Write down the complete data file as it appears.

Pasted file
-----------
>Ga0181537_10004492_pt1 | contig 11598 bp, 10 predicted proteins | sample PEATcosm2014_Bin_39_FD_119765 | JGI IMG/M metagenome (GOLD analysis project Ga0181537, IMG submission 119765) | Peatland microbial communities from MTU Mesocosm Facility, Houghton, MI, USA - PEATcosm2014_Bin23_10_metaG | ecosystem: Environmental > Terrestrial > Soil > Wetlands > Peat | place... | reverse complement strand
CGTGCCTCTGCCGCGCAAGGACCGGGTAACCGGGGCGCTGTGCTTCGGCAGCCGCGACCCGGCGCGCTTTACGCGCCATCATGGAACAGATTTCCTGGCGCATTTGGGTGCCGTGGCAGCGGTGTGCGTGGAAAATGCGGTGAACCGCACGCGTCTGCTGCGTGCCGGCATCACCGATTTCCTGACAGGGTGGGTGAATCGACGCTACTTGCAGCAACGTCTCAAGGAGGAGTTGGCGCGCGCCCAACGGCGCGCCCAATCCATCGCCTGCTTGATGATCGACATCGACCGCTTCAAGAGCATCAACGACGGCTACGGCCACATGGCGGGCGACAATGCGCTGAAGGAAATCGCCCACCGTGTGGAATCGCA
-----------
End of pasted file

>Ga0181537_10004492_pt1 | contig 11598 bp, 10 predicted proteins | sample PEATcosm2014_Bin_39_FD_119765 | JGI IMG/M metagenome (GOLD analysis project Ga0181537, IMG submission 119765) | Peatland microbial communities from MTU Mesocosm Facility, Houghton, MI, USA - PEATcosm2014_Bin23_10_metaG | ecosystem: Environmental > Terrestrial > Soil > Wetlands > Peat | place... | reverse complement strand
CGTGCCTCTGCCGCGCAAGGACCGGGTAACCGGGGCGCTGTGCTTCGGCAGCCGCGACCCGGCGCGCTTTACGCGCCATCATGGAACAGATTTCCTGGCGCATTTGGGTGCCGTGGCAGCGGTGTGCGTGGAAAATGCGGTGAACCGCACGCGTCTGCTGCGTGCCGGCATCACCGATTTCCTGACAGGGTGGGTGAATCGACGCTACTTGCAGCAACGTCTCAAGGAGGAGTTGGCGCGCGCCCAACGGCGCGCCCAATCCATCGCCTGCTTGATGATCGACATCGACCGCTTCAAGAGCATCAACGACGGCTACGGCCACATGGCGGGCGACAATGCGCTGAAGGAAATCGCCCACCGTGTGGAATCGCA